On Sunday night, my wife and I finished watching Thirteen Reasons Why. But in the nearly 24 hours since the last episode concluded, I find myself in an emotional vortex that I wasn’t prepared for when I started the journey that eventually led Hannah Baker to end her life.
The story is told from the perspective of both Hannah and her classmate Clay Jensen, and it spans their sophomore and junior years of high school. Hannah’s suicide comes as a shock to her parents and her classmates, but the real mystery begins when Clay receives a set of cassette tapes in which Hannah records herself describing the thirteen reasons why she made the decision to take her own life. What follows is a a raw and honest portrayal of high school for many American students, and an odyssey of learning and growth for the characters and the audience.
Thirteen Reasons Why makes no attempt to water down its subject material, nor does it do a disservice to its authenticity by creating characters that are just good or bad. Even Hannah, who more than earns every ounce of sympathy with each transgression from her classmates, is respected enough by the writers to be kept human—possessing the flaws that being a normal person entails. This authenticity has earned respect from viewers and critical acclaim, but also intense backlash from a surprising audience.
Many of the headlines surrounding the series have focused on the fierce opposition of parents to such controversial subjects. Allegations that the show glamorizes or glorifies suicide have been leveled at the creative minds behind the show. Yet an attentive viewing of the show reveals anything but, as we see the emotional wreckage wrought by Hannah’s heartbreaking decision upon her parents, Clay, and others that counted her as friends. There’s nothing that her death achieves beyond additional suffering. We see that there were many people who had no idea what Hannah was going through, and many would have done more had they known the quiet turmoil she was facing alone.
Yet the other dangers facing students like Hannah are just as important a part of the story. The emotional, physical, and sexual violence that the students in the show face are intimately connected with Hannah’s fate, and parents need to see that connection. Doing so must mean facing a sense of hopelessness as a parent. Liberty High looks like much of suburban America, and it highlights the adult dangers that teenagers may be subject to. Thirteen Reasons Why doesn’t promise safety for anybody, and suggests that teens could easily make mistakes that leave permanent scars on their bodies and minds.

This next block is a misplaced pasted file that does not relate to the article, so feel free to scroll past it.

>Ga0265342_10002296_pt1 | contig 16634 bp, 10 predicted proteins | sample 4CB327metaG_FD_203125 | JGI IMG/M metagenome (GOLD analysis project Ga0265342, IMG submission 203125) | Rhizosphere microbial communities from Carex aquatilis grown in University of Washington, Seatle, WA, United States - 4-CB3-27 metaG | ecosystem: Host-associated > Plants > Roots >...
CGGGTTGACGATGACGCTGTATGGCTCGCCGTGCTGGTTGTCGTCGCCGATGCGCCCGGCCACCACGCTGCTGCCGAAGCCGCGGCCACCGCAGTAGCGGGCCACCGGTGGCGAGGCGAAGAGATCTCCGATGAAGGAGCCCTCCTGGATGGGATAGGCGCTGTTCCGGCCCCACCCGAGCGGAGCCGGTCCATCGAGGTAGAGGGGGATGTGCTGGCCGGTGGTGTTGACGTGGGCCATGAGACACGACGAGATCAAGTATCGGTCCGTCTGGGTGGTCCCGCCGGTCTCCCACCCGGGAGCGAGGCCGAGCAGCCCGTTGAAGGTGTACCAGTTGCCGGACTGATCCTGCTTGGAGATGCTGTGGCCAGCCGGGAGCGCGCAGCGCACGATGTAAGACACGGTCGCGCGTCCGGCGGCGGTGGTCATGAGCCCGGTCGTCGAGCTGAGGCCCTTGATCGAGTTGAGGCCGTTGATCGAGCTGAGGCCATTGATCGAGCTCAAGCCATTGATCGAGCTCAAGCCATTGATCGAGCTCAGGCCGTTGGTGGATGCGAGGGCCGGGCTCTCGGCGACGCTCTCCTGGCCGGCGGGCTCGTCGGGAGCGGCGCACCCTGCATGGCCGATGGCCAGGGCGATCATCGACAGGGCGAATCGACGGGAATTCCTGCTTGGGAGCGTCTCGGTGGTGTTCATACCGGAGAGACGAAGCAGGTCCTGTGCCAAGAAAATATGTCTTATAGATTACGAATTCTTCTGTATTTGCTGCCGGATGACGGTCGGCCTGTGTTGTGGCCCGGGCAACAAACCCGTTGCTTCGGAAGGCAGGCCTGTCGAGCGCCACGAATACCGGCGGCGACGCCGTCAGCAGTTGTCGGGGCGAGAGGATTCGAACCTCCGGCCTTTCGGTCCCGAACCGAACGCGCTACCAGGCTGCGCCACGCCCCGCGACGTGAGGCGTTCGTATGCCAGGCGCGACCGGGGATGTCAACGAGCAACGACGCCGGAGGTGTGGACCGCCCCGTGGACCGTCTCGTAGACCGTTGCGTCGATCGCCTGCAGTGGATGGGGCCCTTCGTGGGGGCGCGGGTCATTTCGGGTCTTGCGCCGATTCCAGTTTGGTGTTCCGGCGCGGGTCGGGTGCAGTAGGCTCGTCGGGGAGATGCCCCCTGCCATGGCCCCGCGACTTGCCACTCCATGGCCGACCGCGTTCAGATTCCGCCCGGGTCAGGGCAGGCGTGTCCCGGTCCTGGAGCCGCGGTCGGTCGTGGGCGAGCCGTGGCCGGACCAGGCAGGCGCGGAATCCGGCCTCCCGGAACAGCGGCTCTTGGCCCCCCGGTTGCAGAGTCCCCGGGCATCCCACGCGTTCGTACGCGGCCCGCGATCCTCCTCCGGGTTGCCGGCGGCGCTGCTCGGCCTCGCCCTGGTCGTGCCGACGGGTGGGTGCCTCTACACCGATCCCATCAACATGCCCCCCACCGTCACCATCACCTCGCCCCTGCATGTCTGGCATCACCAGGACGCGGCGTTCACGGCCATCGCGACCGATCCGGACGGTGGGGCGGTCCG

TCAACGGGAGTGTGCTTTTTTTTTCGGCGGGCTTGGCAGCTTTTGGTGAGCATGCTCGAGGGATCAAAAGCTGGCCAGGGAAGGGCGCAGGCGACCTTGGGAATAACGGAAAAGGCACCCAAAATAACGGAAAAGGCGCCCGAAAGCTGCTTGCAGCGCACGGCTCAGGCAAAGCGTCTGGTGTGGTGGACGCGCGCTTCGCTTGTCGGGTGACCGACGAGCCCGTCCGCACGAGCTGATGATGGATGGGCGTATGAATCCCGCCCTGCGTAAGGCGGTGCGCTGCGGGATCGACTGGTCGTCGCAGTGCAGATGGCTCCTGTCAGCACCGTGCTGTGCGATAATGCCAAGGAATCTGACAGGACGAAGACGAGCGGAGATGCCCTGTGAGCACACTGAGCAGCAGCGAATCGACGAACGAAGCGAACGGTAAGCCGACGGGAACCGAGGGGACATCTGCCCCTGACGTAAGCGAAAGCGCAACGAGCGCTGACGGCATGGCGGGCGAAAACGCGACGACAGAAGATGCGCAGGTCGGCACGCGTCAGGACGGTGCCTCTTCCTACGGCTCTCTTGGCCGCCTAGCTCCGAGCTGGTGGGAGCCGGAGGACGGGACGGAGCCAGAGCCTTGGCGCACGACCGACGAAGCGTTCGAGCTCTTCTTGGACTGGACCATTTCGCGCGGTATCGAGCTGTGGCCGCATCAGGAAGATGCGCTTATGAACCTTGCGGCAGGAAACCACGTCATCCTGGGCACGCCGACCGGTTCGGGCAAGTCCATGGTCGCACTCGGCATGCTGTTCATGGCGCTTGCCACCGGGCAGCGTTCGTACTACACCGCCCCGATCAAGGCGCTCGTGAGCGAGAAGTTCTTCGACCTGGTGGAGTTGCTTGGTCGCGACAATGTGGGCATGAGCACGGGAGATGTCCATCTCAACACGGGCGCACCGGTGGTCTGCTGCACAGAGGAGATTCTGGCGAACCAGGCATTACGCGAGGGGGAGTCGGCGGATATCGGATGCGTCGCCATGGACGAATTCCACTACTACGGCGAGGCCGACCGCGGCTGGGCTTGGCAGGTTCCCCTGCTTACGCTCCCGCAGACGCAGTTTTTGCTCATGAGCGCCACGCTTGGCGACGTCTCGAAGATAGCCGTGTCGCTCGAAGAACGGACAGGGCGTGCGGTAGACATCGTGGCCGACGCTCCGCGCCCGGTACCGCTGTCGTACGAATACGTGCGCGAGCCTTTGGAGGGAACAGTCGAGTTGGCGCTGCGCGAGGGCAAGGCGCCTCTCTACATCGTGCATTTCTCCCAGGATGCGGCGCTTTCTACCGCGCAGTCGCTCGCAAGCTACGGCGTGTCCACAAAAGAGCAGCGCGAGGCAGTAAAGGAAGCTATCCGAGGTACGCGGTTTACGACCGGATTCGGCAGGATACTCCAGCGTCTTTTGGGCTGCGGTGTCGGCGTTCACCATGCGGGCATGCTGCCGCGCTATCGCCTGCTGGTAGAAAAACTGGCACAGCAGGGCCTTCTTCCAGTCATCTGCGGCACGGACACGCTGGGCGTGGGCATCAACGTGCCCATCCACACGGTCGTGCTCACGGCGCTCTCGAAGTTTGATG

Those dangers aren’t disappearing from the hallways of schools or the bedrooms of house parties just because parents choose to bury their heads in the sand. Parents who willfully ignore these realities only fool themselves and imperil their children. That may be a harsh charge, but it’s an honest one. There’s a scene where a girl opens her father’s gun safe and laughs that her parents actually believe she doesn’t know the combination to open it. In many ways, it’s a metaphor for the ignorance parents have regarding their children’s lives. They’re not bad parents, but it’s easy for them to underestimate what their kids know and do.
Thirteen Reasons Why provokes discomfort and opportunity for all audiences. For teens, it’s a powerful call to reflect on the treatment of peers and ourselves. For parents, it’s a catalyst for difficult conversations amongst themselves and with their teenage children. From the start of her story with a broken heart to her terrifying last breaths, Hannah’s story is full of pain, trauma and regret. Part of me has been damaged by facing her truth and not looking away. But if shining a light on her narrative can change the story of a real teenage boy or girl for the better, it’s worth the price paid in heartache. Hannah could be anyone’s child or friend—including your own.